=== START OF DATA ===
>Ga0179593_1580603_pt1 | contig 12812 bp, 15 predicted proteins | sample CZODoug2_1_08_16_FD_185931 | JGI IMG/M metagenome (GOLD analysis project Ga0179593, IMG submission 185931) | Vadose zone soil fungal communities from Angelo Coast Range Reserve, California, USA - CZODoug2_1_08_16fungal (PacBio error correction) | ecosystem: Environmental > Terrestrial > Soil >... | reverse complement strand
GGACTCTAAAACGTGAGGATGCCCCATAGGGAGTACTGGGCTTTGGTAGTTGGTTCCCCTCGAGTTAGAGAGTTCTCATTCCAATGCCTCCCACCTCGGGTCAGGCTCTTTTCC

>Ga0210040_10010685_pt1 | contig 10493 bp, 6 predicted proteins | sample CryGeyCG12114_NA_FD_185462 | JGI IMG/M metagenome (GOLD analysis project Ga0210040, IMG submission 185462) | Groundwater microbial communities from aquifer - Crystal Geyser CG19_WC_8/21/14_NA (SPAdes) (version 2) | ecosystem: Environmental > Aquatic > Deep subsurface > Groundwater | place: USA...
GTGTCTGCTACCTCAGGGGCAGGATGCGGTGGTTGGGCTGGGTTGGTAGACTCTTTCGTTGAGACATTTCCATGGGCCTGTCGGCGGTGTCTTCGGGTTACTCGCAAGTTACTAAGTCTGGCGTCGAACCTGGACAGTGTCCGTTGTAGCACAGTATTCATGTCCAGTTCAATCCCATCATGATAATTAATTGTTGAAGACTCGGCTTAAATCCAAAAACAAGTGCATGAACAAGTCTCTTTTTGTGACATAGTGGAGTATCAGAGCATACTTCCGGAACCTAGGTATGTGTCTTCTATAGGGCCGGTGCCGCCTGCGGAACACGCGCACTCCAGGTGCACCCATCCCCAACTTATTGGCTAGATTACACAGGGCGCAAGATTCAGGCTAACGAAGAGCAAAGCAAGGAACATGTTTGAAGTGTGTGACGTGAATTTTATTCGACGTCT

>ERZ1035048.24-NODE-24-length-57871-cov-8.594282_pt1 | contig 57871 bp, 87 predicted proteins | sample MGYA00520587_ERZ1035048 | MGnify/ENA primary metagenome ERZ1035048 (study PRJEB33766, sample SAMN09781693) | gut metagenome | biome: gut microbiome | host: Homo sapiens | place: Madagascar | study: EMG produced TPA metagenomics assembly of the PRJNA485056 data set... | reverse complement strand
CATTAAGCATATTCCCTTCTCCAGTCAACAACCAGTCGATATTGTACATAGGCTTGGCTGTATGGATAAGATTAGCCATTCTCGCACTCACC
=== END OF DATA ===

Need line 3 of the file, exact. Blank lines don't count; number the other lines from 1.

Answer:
>Ga0210040_10010685_pt1 | contig 10493 bp, 6 predicted proteins | sample CryGeyCG12114_NA_FD_185462 | JGI IMG/M metagenome (GOLD analysis project Ga0210040, IMG submission 185462) | Groundwater microbial communities from aquifer - Crystal Geyser CG19_WC_8/21/14_NA (SPAdes) (version 2) | ecosystem: Environmental > Aquatic > Deep subsurface > Groundwater | place: USA...